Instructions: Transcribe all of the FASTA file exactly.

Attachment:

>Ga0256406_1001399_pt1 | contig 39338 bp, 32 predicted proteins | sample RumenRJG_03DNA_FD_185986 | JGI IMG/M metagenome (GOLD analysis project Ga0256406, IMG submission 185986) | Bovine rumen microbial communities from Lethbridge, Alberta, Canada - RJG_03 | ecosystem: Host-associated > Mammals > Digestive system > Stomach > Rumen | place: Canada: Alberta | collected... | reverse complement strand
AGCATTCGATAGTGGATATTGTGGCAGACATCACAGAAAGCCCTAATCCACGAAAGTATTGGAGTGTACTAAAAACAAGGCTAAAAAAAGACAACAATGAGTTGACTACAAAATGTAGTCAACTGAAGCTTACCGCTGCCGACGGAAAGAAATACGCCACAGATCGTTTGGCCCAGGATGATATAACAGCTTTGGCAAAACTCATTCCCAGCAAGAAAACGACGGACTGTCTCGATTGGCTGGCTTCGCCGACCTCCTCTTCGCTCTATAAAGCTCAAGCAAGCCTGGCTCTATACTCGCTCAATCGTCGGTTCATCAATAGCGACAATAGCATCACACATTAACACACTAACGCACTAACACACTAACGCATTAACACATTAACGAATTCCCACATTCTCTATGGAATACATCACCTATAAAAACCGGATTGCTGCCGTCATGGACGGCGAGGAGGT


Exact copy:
>Ga0256406_1001399_pt1 | contig 39338 bp, 32 predicted proteins | sample RumenRJG_03DNA_FD_185986 | JGI IMG/M metagenome (GOLD analysis project Ga0256406, IMG submission 185986) | Bovine rumen microbial communities from Lethbridge, Alberta, Canada - RJG_03 | ecosystem: Host-associated > Mammals > Digestive system > Stomach > Rumen | place: Canada: Alberta | collected... | reverse complement strand
AGCATTCGATAGTGGATATTGTGGCAGACATCACAGAAAGCCCTAATCCACGAAAGTATTGGAGTGTACTAAAAACAAGGCTAAAAAAAGACAACAATGAGTTGACTACAAAATGTAGTCAACTGAAGCTTACCGCTGCCGACGGAAAGAAATACGCCACAGATCGTTTGGCCCAGGATGATATAACAGCTTTGGCAAAACTCATTCCCAGCAAGAAAACGACGGACTGTCTCGATTGGCTGGCTTCGCCGACCTCCTCTTCGCTCTATAAAGCTCAAGCAAGCCTGGCTCTATACTCGCTCAATCGTCGGTTCATCAATAGCGACAATAGCATCACACATTAACACACTAACGCACTAACACACTAACGCATTAACACATTAACGAATTCCCACATTCTCTATGGAATACATCACCTATAAAAACCGGATTGCTGCCGTCATGGACGGCGAGGAGGT